Picture this: It’s a relaxing Sunday evening and you decide to pull up Netflix to watch a movie. But, hm…. what to watch? How about a movie that is rated five stars? Surely that has to be good because so many people have liked it!
OR picture this: It’s a relaxing Sunday evening and you decide to go out to eat at a restaurant. You and a friend are wandering Downtown looking for a good, tasty meal at a new place. You peer into a restaurant while passing by and notice that it is empty. Because of this, you quickly assume that the food must not be very good. You walk further along and see a restaurant bustling with people—a line of people is out the door waiting anxiously for a table! You think that the food at this restaurant must be amazing to attract so many people, and decide to eat here.
People simply choose to follow crowds. Also called the “me too” effect, social proof is the theory that “people will adopt the beliefs or actions of a group of people they life or trust.” The human desire to conform and fit-in plays a huge role in individual’s lives. For example, look at social media. Large numbers of followers or likes or shares a piece of content has is (more) likely to attract more attention because of its already large following. People question and become curious as to why this piece of context is so alluring to other people.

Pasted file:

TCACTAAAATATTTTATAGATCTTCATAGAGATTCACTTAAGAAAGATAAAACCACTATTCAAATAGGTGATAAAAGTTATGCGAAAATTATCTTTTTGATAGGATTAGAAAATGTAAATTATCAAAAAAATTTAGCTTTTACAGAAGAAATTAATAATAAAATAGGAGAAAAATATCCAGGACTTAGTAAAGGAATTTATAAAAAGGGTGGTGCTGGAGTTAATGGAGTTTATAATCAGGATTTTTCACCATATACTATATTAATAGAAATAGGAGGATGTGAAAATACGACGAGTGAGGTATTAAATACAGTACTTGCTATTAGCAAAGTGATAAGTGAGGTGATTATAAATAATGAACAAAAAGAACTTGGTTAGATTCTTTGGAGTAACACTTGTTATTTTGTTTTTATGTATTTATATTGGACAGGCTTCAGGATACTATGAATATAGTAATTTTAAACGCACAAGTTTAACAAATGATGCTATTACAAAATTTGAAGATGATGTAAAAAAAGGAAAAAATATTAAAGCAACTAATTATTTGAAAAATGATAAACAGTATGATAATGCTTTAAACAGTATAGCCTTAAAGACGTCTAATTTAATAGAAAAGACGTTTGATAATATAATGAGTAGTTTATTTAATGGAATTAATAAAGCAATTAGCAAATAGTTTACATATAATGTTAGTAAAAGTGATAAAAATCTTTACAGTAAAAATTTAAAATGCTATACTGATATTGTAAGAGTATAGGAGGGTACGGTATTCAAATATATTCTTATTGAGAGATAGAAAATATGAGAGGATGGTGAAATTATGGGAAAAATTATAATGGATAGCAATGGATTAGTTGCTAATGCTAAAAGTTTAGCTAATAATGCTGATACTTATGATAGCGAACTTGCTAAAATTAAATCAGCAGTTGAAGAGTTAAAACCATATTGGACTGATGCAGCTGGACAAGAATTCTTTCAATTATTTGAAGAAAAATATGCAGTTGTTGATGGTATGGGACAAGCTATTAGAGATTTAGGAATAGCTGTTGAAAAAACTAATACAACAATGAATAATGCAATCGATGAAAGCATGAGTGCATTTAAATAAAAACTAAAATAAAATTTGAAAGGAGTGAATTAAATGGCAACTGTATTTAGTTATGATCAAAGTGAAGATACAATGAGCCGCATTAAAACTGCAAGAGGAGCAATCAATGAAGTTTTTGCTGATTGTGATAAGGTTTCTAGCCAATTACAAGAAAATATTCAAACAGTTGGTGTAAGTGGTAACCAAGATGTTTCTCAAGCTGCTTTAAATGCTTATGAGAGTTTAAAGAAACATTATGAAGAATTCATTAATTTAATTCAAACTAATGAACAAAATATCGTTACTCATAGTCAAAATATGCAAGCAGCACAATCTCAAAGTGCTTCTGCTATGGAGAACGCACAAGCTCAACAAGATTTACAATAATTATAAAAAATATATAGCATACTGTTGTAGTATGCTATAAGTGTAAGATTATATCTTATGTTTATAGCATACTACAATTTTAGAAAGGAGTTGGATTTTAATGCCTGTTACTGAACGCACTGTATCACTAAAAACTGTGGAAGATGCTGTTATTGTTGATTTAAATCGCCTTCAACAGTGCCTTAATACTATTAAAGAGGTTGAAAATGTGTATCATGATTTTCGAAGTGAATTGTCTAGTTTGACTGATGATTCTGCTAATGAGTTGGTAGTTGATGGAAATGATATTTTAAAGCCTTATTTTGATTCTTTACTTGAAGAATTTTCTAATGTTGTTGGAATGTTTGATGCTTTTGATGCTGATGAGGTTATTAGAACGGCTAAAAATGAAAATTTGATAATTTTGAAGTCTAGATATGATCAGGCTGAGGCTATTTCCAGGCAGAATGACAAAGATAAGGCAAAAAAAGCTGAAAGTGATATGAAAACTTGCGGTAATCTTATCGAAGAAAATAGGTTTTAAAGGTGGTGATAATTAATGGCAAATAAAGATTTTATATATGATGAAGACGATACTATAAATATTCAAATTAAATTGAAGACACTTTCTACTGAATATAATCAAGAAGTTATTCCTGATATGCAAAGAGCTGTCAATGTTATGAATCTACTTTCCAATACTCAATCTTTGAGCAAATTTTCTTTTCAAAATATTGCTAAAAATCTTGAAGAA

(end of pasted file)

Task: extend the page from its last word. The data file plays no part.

Take into consideration these statistics:
- Over 70% of Americans say they look at product reviews before making a purchase.
- Nearly 63% of consumers indicate they are more likely to purchase from a site if it has product ratings and reviews.
Both of these statistics show the emphasis and consideration that humans have for others opinions. People trust when a large group of people approves or follows something.
Social proof is crucial to be aware of in the marketing field because it can help to make or break a business. For example, good product reviews or ratings can help to boost sales. Whatever the case, social proof is a technique that is utilized and monitored all of the time in marketing. Can you think of a time where you have been affected by social proof?
Sources: https://blog.kissmetrics.com/social-proof/, https://blog.kissmetrics.com/social-proof-factors-2/